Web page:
Want to know more? Download Descartes’ FTA Guide

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The Rise of Fintech as a Service

Fintech-as-a-Service is a fintech API (application programming interface) that allows companies—even non-financial companies—to embed financial capabilities into their existing products, services, and applications. The growth trajectory of the FaaS market is being influenced by crucial factors driving its expansion. These include the AI and Blockchain technologies fueling the drive for innovation in the business landscape. Furthermore, the growing demand for compliance and regulatory solutions has fueled the adoption of FaaS solutions, providing organizations with the expertise and support needed to mitigate risks. The increasing use of cloud computing technology has also driven the market, as organizations seek Faas solutions to meet the challenging requirements. The increasing adoption of digital payments and

the rise of e-commerce have led to a surge in demand for efficient and secure payment solutions. Additionally, the shift towards cashless transactions and the growing popularity of mobile payment platforms have further propelled the growth of the payments segment. Moreover, advancements in technology, such as real-time payments, mobile wallets, and peer-to-peer transfers, have revolutionized the way people conduct financial transactions, driving the demand for fintech solutions in the payments sector.

Blockchain provides transparency, immutability, and decentralization, making it highly appealing for fintech applications. These features are particularly beneficial in secure data storage, smart contracts, and digital identity verification. The potential cost savings, efficiency gains, and enhanced security provided by

blockchain have propelled its adoption within the fintech sector. Furthermore, blockchain technology has gained significant traction in the financial industry, especially in transactions and settlements. By leveraging blockchain, fintech companies can offer faster, more secure, and cost-effective cross-border payments, remittances, and other financial transactions. The ability to streamline and secure financial operations has contributed to the growing market size of the blockchain segment.

Blockchain eliminates the need for intermediaries in financial transactions, reducing costs and enhancing operational efficiency. This decentralized approach to financial processes appeals to businesses and consumers alike, leading to increased adoption of blockchain solutions within the FaaS market.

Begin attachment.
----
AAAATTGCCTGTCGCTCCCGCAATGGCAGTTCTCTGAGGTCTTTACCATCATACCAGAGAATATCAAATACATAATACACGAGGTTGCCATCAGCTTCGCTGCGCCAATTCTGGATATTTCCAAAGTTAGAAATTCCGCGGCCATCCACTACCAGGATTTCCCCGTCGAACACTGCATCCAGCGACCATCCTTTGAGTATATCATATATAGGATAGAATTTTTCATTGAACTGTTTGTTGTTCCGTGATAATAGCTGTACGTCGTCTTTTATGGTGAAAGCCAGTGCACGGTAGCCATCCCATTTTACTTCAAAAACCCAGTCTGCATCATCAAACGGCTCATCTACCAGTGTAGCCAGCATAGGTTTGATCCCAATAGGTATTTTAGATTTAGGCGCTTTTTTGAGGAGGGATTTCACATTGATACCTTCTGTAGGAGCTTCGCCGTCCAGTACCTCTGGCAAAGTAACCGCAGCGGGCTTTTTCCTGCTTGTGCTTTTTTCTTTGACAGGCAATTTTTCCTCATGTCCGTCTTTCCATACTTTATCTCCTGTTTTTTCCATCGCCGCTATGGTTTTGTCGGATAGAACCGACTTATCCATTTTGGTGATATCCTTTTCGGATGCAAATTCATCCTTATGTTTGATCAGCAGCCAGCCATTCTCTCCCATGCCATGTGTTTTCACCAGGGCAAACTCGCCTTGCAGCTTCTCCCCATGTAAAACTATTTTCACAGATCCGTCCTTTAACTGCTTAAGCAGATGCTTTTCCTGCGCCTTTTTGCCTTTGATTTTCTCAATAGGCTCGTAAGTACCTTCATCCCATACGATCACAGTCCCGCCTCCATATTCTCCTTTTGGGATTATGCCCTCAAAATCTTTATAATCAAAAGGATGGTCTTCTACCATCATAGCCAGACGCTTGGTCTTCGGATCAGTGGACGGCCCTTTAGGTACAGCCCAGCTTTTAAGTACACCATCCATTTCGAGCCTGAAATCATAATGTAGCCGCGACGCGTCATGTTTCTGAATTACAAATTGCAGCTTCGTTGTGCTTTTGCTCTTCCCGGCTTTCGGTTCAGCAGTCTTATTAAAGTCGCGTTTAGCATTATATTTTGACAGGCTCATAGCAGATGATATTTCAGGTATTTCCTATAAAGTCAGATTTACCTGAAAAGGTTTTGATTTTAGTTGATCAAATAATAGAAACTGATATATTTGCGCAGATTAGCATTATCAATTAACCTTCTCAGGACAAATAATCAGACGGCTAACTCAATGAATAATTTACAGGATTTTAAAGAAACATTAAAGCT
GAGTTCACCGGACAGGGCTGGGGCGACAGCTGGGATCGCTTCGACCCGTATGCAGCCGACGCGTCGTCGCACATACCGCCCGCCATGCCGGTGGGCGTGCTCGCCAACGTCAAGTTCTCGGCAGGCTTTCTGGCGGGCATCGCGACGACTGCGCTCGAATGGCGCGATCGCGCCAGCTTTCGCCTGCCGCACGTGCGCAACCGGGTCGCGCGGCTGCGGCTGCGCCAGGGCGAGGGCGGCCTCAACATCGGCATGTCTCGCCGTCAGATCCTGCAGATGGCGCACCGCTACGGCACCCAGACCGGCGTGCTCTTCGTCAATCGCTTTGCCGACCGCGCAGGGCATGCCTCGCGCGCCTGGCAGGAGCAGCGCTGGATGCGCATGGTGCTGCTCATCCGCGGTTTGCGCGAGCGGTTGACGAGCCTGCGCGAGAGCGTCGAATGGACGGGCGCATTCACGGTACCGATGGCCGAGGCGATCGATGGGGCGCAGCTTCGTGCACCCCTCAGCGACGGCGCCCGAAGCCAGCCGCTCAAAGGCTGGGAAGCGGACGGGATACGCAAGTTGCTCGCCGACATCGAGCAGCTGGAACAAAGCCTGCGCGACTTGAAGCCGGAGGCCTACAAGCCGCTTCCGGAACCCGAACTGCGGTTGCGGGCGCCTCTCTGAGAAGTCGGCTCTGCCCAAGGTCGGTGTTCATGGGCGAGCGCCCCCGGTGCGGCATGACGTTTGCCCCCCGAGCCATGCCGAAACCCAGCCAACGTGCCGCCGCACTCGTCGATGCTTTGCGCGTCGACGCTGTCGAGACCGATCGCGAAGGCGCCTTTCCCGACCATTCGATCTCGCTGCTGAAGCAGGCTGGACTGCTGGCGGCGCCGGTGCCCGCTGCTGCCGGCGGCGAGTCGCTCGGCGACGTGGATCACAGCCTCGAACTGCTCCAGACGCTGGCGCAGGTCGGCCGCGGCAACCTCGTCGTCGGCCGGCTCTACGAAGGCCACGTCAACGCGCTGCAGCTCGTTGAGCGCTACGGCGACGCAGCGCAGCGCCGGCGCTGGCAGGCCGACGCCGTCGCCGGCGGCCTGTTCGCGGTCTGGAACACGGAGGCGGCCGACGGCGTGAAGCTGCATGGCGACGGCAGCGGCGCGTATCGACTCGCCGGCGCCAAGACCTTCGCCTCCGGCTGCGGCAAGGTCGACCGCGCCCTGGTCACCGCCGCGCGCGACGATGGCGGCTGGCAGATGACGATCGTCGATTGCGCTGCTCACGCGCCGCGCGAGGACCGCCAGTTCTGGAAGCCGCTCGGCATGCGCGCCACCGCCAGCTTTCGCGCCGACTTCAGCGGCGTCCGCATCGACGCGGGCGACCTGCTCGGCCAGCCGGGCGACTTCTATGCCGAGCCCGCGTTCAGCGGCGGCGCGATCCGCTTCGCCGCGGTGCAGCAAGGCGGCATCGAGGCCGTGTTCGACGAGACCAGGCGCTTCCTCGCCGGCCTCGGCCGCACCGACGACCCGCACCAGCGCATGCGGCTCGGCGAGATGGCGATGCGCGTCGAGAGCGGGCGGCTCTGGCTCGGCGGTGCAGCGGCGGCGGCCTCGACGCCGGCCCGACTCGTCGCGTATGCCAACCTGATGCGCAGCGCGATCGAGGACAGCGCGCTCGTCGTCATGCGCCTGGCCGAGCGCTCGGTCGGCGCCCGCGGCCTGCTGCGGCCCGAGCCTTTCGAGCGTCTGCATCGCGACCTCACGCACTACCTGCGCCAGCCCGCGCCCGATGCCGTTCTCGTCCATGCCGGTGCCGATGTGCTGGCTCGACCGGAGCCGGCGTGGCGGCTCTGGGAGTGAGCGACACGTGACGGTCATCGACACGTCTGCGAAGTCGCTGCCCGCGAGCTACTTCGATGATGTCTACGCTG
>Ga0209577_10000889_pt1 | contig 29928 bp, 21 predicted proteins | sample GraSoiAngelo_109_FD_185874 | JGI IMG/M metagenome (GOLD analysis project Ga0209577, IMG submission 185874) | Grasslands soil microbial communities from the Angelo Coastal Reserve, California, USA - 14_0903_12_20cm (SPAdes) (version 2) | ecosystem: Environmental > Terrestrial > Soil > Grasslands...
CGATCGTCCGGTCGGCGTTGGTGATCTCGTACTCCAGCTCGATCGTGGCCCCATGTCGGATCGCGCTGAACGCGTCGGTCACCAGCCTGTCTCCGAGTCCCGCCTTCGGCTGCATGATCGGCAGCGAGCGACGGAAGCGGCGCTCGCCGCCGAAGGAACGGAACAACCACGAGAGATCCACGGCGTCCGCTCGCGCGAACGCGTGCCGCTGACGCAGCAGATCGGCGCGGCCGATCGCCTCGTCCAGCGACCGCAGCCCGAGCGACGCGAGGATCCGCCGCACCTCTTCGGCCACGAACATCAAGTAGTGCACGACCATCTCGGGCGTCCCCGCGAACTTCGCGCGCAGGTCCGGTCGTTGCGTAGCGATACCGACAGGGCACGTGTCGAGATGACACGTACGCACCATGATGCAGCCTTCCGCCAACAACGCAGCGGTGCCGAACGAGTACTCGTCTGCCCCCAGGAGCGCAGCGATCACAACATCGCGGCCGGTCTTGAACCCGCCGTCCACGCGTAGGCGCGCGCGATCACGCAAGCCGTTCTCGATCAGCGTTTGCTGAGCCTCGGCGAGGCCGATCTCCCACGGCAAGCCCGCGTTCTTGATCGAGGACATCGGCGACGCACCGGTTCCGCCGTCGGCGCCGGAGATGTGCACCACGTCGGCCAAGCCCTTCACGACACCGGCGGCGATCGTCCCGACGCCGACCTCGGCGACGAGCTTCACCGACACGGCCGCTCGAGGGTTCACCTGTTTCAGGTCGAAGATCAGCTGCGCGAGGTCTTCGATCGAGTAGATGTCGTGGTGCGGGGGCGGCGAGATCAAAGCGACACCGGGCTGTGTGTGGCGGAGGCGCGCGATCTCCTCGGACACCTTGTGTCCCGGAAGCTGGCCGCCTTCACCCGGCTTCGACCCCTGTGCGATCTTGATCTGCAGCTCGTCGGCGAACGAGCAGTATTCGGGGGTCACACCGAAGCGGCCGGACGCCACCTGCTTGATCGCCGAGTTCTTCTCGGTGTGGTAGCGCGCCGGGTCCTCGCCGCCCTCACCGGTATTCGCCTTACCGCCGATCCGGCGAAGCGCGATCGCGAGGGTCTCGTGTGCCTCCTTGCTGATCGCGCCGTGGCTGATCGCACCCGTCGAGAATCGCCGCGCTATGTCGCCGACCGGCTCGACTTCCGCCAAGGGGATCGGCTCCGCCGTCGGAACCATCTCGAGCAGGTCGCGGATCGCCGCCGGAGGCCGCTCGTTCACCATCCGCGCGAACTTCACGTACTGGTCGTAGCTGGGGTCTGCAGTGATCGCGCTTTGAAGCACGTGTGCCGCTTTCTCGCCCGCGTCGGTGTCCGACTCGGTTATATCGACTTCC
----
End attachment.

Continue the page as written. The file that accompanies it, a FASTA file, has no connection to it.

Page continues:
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How ecommerce is transforming international express courier services

Sting in the tale

It is widely believed that Sting’s “Ten Summoner’s Tales” was, in 1979, the first ever item purchased online –marking the birth of ecommerce.

Today, the global ecommerce market is simply vast; in 2019, ecommerce value was estimated at $26.7 trillion, about 30% of world GDP, according to a 2021 report by UNCTAD, the United Nations Conference on Trade and Development.

But it is a fragmented, complex market; B2B, B2C, and more recently growing C2C purchases combine to create a demand on the global delivery ecosystem that today is still soaring.

Build it and they will come

There are over 5 billion people connected to the internet today. Consumers can shop anytime, from anywhere, using virtually any device, as businesses can order raw materials, components, and finished goods.

This extraordinary expansion has created a near-insatiable demand, the impacts of which are felt in every corner of the globe.

The airline industry is the key element – IATA says 80% of e-commerce goods by value travel by air.

But it’s not all driven by consumer and business demand; as express air connections are made, markets are opened and trade flows.

For example, there has been significant growth in imports from India over the last two years, largely by growing capacity at Indian airports and an increase in the number of direct links to Heathrow.

What can be measured

The proliferation of mobile apps and online platforms has given customers accurate tracking, real-time updates, and personalised communication - in short, much greater control and visibility over their shipments. These digital solutions streamline order placement, payment processing, and returns management - still a critical element when buying online.

Most airlines cargo handling technology remains behind developments in their passenger businesses.

General cargo products inability to easily capture and track item level data sets is problematic for ecommerce shipments where you have consolidations that contain many thousands of different items going to many hundreds of different recipients.

Capturing key data around customer preferences, speed of on and off-boarding, the online selection and ordering process, and other metrics, results in an increase in the ability to manage or influence these key measures. Only by knowing how you’re doing today can you hope to do better tomorrow.


The ability to source from literally anywhere enables organisations to optimise the balance between price, quality and choice.

- B2B ecommerce typically involves larger volumes, higher average order